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Teachers Union Blasts State Board's Decision to Force Out Education Commissioner

Just days after Gov. Matt Bevin appointed seven new members to the Kentucky Board of Education, a special meeting was called.

In an executive session, the board forced Education Commission Stephen Pruitt to resign.

Pruitt was replaced by University of Kentucky associate professor Wayne Lewis, noted for his staunch support of charter schools.


The Kentucky Education Association, the union representing teachers in the state, criticized the move.

“Despite the outcry of tens of thousands of Kentuckians, today Governor Matt Bevin continued his offensive against public education, this time through proxies and behind closed doors,” said KEA president Stephanie Winkler. “Dr. Stephen Pruitt has been a strong and effective champion for our students and public schools.  Forcing an honorable and highly qualified man to resign from his position without any cause is contrary to the best interests of students across the Commonwealth. Unlike our Governor, Commissioner Pruitt made great strides in transparency and accessibility—every administrator, board member and educator knew he was just a phone call away.”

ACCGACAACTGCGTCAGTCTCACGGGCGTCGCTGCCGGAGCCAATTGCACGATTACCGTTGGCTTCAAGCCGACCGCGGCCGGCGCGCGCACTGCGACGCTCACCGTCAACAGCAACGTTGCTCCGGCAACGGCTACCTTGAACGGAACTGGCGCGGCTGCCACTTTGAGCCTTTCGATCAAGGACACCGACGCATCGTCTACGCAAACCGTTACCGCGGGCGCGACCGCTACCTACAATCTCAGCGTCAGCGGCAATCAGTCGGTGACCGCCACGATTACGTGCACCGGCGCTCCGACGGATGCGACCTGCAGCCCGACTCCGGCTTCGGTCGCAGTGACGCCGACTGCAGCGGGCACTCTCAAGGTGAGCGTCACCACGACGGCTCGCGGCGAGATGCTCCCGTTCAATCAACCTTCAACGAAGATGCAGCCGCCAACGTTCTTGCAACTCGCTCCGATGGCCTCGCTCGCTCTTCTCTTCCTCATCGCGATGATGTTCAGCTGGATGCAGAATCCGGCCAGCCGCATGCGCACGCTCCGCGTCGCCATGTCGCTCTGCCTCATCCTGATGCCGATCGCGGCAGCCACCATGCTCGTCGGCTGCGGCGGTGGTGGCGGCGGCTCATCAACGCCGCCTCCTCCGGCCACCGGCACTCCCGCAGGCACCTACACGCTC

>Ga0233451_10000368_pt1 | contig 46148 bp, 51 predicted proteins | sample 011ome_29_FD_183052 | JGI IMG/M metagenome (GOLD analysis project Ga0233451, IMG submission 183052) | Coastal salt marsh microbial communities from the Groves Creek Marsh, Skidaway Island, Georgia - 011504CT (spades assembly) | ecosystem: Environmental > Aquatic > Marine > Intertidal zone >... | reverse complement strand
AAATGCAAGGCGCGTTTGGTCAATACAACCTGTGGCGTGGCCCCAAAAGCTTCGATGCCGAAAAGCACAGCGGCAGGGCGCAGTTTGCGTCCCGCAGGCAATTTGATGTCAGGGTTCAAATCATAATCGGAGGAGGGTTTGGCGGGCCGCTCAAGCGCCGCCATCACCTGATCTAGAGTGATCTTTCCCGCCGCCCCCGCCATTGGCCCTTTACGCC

Pruitt was appointed commission in October 2015.

Lewis, meanwhile, has more than 15 years of experience in public education, serving professionally in public school districts, higher education institutions, and state government. He has served as an advisor to the Kentucky Board of Education, the Education & Workforce Secretary’s Designee on Kentucky’s Early Childhood Advisory Council (ECAC), and chair of Kentucky’s Charter Schools Advisory Council. His research, writing and teaching encompass the areas of education policy and politics, human capital, and human resources management in education organizations, a news release said.

“I am incredibly humbled and excited to serve the Commonwealth in this position, and pledge to work every day on behalf of all the students and families across Kentucky," Lewis said. “We need to refocus the conversation on kids and on improving education for them. Our children need to be our number one priority.”

Lewis completed an undergraduate degree in criminal justice at Loyola University New Orleans. He earned a master’s degree in urban studies with a concentration in public administration at the University of Akron, and a Ph.D. in educational research and policy analysis with a cognate in public administration at North Carolina State University. He serves on the ministerial team at Wesley United Methodist Church in Lexington and is a member of Phi Beta Sigma Fraternity, Inc.

Lewis is a native of New Orleans, LA, and has called Kentucky his home since 2009.

-Staff report

Photo: Stephen Pruitt (provided)